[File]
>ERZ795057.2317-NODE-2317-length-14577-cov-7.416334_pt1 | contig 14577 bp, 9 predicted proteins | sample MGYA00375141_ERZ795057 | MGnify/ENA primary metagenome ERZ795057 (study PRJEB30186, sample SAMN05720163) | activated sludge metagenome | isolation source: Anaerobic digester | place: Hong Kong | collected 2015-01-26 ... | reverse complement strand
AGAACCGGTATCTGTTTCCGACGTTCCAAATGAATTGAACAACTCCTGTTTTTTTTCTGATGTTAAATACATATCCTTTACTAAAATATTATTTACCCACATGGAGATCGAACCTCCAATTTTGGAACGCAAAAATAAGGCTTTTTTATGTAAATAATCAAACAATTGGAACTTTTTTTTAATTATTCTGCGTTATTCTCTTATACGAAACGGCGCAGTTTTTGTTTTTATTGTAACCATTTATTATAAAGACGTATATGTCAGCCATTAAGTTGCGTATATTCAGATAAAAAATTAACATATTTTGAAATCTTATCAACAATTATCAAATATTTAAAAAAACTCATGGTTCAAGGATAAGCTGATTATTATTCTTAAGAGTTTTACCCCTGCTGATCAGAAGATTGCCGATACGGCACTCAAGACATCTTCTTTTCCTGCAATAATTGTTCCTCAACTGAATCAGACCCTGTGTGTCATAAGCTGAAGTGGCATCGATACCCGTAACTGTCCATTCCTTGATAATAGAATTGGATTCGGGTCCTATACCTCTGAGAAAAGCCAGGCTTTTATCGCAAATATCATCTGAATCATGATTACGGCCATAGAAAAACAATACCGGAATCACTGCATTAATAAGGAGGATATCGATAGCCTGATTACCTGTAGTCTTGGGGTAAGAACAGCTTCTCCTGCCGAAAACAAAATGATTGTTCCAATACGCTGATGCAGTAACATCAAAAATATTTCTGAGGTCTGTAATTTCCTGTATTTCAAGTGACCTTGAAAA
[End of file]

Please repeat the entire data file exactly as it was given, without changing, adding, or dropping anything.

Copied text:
>ERZ795057.2317-NODE-2317-length-14577-cov-7.416334_pt1 | contig 14577 bp, 9 predicted proteins | sample MGYA00375141_ERZ795057 | MGnify/ENA primary metagenome ERZ795057 (study PRJEB30186, sample SAMN05720163) | activated sludge metagenome | isolation source: Anaerobic digester | place: Hong Kong | collected 2015-01-26 ... | reverse complement strand
AGAACCGGTATCTGTTTCCGACGTTCCAAATGAATTGAACAACTCCTGTTTTTTTTCTGATGTTAAATACATATCCTTTACTAAAATATTATTTACCCACATGGAGATCGAACCTCCAATTTTGGAACGCAAAAATAAGGCTTTTTTATGTAAATAATCAAACAATTGGAACTTTTTTTTAATTATTCTGCGTTATTCTCTTATACGAAACGGCGCAGTTTTTGTTTTTATTGTAACCATTTATTATAAAGACGTATATGTCAGCCATTAAGTTGCGTATATTCAGATAAAAAATTAACATATTTTGAAATCTTATCAACAATTATCAAATATTTAAAAAAACTCATGGTTCAAGGATAAGCTGATTATTATTCTTAAGAGTTTTACCCCTGCTGATCAGAAGATTGCCGATACGGCACTCAAGACATCTTCTTTTCCTGCAATAATTGTTCCTCAACTGAATCAGACCCTGTGTGTCATAAGCTGAAGTGGCATCGATACCCGTAACTGTCCATTCCTTGATAATAGAATTGGATTCGGGTCCTATACCTCTGAGAAAAGCCAGGCTTTTATCGCAAATATCATCTGAATCATGATTACGGCCATAGAAAAACAATACCGGAATCACTGCATTAATAAGGAGGATATCGATAGCCTGATTACCTGTAGTCTTGGGGTAAGAACAGCTTCTCCTGCCGAAAACAAAATGATTGTTCCAATACGCTGATGCAGTAACATCAAAAATATTTCTGAGGTCTGTAATTTCCTGTATTTCAAGTGACCTTGAAAA